London: When farming spread throughout Europe some 8,000 years ago, Anatolia, in present day Turkey, functioned as a hub, spreading genes and the new ideas westward, says a new study.
The finding is based on analysis of human remains excavated in 1994 from Kumtepe in northwestern Anatolia.
"I could use the DNA from the Kumtepe material to trace the European farmers back to Anatolia,” said doctoral student Ayca Omrak from Archaeological Research Laboratory, Stockholm University in Sweden.
The human material used in the study was heavily degraded, but yielded enough DNA for the researchers to address questions concerning the demography connected to the spread of farming.
"It is also fun to have worked with this material from the site Kumtepe, as this is the precursor to Troy," Omrak said.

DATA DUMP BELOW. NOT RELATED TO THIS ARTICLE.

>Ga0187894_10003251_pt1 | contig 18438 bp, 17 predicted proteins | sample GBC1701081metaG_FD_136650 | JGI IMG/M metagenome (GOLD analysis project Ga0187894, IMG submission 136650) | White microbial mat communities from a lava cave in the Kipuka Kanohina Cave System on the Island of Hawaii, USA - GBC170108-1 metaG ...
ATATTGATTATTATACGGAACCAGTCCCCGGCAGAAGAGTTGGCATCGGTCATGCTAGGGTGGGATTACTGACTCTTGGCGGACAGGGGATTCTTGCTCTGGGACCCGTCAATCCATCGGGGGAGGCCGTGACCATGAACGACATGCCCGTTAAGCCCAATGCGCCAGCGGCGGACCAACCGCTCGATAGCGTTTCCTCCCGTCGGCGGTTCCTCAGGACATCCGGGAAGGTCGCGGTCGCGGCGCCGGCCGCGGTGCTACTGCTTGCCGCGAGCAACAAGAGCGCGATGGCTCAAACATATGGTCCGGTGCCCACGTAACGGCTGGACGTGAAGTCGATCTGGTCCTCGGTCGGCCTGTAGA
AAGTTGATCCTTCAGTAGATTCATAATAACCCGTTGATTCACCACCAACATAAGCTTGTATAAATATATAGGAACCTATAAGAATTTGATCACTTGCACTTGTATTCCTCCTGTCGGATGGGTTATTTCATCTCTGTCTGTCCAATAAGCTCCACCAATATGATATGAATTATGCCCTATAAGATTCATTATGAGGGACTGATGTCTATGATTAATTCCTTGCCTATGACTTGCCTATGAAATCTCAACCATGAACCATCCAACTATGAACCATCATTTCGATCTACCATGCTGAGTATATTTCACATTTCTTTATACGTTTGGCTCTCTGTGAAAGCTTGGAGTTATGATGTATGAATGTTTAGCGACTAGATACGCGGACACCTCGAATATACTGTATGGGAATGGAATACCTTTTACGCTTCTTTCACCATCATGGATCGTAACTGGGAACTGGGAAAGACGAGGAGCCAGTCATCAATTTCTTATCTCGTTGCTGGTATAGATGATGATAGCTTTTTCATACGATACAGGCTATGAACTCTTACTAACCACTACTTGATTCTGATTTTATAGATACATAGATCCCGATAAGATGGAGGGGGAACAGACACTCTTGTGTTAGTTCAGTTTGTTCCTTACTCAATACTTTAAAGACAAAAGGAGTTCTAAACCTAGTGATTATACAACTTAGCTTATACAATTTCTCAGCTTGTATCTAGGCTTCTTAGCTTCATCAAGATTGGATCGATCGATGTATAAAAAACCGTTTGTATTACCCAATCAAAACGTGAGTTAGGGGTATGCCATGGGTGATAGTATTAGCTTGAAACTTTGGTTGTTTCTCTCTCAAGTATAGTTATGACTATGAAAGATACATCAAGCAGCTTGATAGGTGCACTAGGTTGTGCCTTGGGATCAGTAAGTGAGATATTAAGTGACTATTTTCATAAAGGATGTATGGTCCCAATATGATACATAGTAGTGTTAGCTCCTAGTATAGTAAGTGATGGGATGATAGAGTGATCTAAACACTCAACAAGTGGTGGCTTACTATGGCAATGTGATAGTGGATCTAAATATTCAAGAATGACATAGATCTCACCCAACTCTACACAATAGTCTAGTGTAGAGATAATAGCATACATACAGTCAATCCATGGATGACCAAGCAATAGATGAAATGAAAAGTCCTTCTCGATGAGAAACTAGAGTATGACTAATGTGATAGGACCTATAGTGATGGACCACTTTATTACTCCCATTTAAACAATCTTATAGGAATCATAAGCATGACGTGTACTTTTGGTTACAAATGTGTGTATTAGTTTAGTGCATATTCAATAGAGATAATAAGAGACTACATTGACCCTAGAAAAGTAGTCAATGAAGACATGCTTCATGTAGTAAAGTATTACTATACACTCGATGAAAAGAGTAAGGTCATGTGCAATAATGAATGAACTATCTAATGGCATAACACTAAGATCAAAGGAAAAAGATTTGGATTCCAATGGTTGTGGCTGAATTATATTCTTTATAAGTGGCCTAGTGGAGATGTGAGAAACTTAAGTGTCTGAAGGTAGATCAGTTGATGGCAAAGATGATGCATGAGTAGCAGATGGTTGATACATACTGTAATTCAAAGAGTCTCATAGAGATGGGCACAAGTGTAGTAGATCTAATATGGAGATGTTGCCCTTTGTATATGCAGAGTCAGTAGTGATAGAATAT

Because of its location at the point where the continents of Asia and Europe meet, Anatolia, also called Asia Minor, was a crossroads for people migrating or conquering from either continent.
The results of the new study confirm Anatolias importance to Europe's cultural history.
"It is complicated to work with material from this region, it is hot and the DNA is degraded. But if we want to understand how the process that led from a hunter-gatherer society proceeded to a farming society, it is this material we need to exhaust,” study co-author Jan Stora, associate professor in osteoarchaeology at Stockholm University, noted in an official statement.